Originally posted on September 30, 2013
A University of Toronto research team found that activists who aggressively promote their agenda prompt others to hold negative opinions about them:
Why don’t people behave in more environmentally friendly ways? New research presents one uncomfortable answer: They don’t want to be associated with environmentalists.
That’s the conclusion of troubling new research from Canada, which similarly finds support for feminist goals is hampered by a dislike of feminists.
Participants held strongly negative stereotypes about such activists, and those feelings reduced their willingness “to adopt the behaviors that these activities promoted,” reports a research team led by University of Toronto psychologist Nadia Bashir. This surprisingly cruel caricaturing, the researchers conclude, plays “a key role in creating resistance to social change.”
Did we really need a battery of studies to tell us this? Is it not obvious that the more hostile and militant the group, the more likely people will want nothing to do with them?
As the article notes, the more vocal activists become, the more people take note of them. The more militant and hostile the activists become, the more people begin to stereotype them. The closer the activists plays to type, the more people want nothing to do with the activists or their concerns.
The researchers focus on environmentalists and feminists, yet this logic applies to other activists as well. We see it with groups like civil rights activists, gay rights activists, men’s rights activists, and the Tea Party. The more aggressive and angry their approach, the more they turn people off.
This is one of the reasons why I strive to be civil towards people. While calm voices may not receive much attention, it is easier to convince someone to listen to you when you are not attacking them than it is by shouting in their faces.
As the article states:
“Unfortunately,” the researchers write, “the very nature of activism leads to negative stereotyping. By aggressively promoting change and advocating unconventional practices, activists become associated with hostile militancy and unconventionality or eccentricity.”
“Furthermore, this tendency to associate activists with negative stereotypes and perceive them as people with whom it would be unpleasant to affiliate reduces individuals’ motivation to adopt the pro-change behaviors that activists advocate.”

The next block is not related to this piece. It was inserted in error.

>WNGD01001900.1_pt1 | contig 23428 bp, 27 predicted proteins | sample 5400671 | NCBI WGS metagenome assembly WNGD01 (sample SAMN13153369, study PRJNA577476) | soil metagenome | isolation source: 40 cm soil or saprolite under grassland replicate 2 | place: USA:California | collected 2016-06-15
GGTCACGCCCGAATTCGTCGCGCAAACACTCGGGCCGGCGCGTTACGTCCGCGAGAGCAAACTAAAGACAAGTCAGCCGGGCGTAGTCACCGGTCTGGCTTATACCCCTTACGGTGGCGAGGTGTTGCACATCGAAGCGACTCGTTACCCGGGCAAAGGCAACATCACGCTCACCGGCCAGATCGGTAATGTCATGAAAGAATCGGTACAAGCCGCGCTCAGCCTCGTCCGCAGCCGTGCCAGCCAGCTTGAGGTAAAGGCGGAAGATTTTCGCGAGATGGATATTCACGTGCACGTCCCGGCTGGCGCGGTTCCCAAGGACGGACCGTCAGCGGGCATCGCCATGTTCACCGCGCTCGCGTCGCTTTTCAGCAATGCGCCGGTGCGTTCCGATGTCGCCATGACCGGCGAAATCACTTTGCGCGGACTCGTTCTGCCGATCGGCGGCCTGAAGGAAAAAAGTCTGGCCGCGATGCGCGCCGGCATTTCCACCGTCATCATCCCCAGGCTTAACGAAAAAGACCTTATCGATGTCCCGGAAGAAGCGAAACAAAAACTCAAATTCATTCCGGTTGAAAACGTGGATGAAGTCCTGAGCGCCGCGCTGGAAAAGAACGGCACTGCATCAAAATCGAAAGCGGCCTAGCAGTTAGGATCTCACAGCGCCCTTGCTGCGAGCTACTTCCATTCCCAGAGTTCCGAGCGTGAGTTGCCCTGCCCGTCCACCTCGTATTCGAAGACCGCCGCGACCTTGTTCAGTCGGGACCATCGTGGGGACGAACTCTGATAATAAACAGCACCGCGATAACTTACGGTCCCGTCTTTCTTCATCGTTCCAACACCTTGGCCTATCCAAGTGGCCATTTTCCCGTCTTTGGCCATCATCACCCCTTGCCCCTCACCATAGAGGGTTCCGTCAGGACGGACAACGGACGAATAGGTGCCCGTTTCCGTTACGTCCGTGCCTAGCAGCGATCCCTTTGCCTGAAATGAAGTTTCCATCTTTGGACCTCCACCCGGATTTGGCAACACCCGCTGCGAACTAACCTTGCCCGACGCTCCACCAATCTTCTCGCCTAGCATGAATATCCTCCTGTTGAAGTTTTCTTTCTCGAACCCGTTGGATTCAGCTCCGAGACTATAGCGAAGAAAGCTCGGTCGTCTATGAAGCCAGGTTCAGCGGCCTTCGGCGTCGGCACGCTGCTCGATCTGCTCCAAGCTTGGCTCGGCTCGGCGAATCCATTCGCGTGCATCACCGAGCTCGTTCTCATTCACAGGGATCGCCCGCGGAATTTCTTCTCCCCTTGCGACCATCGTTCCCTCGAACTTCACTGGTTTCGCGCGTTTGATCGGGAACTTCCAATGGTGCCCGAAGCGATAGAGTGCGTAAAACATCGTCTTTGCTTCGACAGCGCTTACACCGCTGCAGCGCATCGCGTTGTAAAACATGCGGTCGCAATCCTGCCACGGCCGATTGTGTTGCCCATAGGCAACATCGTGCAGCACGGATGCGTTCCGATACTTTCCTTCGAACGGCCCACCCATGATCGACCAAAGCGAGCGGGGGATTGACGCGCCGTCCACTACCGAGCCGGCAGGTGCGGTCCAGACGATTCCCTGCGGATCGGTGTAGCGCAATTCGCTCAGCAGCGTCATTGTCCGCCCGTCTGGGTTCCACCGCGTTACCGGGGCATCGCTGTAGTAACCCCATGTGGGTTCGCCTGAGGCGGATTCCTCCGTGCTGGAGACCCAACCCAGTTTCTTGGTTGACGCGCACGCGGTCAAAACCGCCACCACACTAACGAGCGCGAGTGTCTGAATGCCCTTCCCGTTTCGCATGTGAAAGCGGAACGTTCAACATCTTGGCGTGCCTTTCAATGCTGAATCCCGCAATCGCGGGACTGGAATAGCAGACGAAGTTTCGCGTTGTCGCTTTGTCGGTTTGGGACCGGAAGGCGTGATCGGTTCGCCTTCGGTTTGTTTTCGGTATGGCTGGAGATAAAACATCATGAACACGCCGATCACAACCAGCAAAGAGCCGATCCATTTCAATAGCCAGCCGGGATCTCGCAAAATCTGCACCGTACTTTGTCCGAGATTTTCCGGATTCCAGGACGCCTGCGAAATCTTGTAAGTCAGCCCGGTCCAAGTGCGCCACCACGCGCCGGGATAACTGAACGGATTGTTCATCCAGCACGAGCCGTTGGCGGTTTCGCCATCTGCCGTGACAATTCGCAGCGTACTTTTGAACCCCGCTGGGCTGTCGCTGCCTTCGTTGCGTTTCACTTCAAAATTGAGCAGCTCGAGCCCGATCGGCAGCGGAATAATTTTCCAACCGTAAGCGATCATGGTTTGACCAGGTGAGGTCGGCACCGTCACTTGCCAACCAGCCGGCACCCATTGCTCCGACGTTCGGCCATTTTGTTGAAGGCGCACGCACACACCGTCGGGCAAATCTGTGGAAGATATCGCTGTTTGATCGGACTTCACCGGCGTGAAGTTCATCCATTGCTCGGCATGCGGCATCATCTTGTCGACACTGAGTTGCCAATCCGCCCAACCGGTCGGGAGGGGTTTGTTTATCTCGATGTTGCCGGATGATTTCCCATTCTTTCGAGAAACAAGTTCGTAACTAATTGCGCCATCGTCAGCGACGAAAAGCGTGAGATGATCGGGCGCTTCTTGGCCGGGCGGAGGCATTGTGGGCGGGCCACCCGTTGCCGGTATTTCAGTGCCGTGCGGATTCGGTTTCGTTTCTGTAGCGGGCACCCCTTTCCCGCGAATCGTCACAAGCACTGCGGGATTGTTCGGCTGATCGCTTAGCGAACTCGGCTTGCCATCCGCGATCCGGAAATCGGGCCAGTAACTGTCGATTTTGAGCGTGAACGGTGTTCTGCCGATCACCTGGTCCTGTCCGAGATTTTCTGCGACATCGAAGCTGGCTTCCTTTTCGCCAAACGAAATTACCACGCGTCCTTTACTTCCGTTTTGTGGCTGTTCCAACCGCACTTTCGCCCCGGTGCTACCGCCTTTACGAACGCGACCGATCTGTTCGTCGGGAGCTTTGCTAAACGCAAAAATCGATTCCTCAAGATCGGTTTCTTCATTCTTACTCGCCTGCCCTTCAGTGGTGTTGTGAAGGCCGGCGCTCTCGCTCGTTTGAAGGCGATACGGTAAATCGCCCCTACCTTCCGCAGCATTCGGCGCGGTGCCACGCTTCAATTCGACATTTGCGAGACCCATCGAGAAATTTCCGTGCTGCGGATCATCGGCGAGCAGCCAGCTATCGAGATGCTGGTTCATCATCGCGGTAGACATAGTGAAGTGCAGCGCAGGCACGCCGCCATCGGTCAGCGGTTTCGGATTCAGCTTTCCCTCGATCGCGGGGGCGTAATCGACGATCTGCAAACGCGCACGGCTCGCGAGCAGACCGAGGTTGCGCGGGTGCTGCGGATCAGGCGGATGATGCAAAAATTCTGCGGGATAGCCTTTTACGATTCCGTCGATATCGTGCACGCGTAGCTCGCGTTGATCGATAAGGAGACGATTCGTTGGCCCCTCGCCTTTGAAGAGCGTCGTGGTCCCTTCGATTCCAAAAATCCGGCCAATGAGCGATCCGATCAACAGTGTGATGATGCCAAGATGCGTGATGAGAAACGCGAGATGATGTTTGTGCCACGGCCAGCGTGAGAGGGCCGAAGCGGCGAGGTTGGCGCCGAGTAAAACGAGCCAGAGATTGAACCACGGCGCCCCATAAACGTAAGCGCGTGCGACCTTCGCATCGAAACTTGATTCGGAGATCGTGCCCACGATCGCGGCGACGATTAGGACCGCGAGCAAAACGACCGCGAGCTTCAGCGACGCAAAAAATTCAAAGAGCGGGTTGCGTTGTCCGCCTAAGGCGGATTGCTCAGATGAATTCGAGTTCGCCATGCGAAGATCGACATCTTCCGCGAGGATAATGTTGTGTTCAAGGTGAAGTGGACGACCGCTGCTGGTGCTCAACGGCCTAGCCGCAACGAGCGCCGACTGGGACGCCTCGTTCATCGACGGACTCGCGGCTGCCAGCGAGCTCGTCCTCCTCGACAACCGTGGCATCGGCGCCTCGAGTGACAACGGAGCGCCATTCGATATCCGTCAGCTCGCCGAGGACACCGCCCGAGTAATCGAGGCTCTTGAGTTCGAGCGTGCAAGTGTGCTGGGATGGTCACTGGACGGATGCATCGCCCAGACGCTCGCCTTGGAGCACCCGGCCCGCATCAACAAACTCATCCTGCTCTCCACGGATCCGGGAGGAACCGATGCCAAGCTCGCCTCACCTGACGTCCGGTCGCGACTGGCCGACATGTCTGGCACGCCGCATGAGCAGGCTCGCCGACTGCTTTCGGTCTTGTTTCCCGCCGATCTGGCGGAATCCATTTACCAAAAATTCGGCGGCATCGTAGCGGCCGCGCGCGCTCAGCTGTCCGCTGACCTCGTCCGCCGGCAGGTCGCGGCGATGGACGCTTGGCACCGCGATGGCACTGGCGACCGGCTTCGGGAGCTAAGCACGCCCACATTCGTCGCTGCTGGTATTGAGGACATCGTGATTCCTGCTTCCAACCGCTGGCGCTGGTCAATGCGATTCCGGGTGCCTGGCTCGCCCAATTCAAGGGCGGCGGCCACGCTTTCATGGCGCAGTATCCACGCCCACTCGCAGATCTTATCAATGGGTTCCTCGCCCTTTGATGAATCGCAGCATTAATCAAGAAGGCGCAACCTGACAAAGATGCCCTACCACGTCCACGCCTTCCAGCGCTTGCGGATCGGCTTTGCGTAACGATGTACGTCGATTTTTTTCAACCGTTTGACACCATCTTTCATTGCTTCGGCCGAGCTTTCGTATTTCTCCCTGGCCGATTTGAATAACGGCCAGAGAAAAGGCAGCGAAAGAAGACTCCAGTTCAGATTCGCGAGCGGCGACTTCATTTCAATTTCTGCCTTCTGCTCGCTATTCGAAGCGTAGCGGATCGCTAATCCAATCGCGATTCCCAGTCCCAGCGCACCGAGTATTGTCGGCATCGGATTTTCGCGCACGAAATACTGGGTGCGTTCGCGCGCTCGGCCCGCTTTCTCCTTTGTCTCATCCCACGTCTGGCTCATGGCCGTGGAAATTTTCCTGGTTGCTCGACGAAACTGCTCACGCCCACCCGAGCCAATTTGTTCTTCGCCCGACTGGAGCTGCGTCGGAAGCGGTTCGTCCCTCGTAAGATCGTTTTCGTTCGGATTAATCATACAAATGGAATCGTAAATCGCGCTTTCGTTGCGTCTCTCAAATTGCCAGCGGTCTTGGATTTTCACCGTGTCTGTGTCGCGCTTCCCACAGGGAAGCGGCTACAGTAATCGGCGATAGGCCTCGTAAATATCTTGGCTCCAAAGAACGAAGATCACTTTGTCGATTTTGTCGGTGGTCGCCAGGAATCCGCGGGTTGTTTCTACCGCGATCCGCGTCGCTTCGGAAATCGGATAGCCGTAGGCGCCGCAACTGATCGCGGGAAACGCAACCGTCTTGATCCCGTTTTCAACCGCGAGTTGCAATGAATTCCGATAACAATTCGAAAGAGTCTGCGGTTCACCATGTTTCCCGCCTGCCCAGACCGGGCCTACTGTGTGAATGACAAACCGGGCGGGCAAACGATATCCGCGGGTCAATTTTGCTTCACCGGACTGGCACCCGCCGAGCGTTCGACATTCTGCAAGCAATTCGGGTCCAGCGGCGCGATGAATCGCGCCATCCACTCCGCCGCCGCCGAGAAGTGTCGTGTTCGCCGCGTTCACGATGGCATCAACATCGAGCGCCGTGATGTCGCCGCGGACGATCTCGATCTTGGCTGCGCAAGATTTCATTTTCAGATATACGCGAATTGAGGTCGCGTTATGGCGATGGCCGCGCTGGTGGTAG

So the message to advocates is clear: Avoid rhetoric or actions that reinforce the stereotype of the angry activist. Realize that if people find you off-putting, they’re not going to listen to your message. As Bashir and her colleagues note, potential converts to your cause “may be more receptive to advocates who defy stereotypes by coming across as pleasant and approachable.”
Most older social movements learned this lesson quickly, yet many modern movements tend to ignore it. Modern movements strive for the “in your face!” approach, often alienating anyone who does not agree with them and browbeating their opponents into silence. While it appears that they make gains in the short-term, they actually hurt their long-term efforts because people develop a negative view of them.
Look at the gay rights movement. While liberals support it, most people want nothing to do with it. Why? There are many hostile voices that take the public center stage. Organizations like GLAAD come across as bullying anyone who says anything they do not like. Some of the activists so heavily promote their agenda and attack those who disagree with them that they turn off supporters.
The same thing happens with feminists. While feminists have some valid concerns, their approach is so accusatory, antagonistic, and arrogant that few people want to associate with them. It has gotten so bad for feminists that most people do not even want to use the label lest people think they hate men. Feminists could have argued earlier in their movement that the man-hater label was an unfair stereotype. Yet after fifty years in the mainstream, that label results solely from feminists own actions.
Men’s rights activists should take note of these findings. While all men’s rights activists are not loud and angry, enough of them are that it is easy for people to form a negative opinion of them (often with feminists’ help). Civility goes a long way. Look at the infamous Big Red video. Feminists protesting at the University of Toronto screamed and yelled at the men in front of the school. Yet those men remained calm and polite, and as a result they look far more reasonable than any of the feminists.
This is a lesson people need to learn. There is nothing wrong with protests and activism, however, the “in your face!” approach only creates enemies, not friends.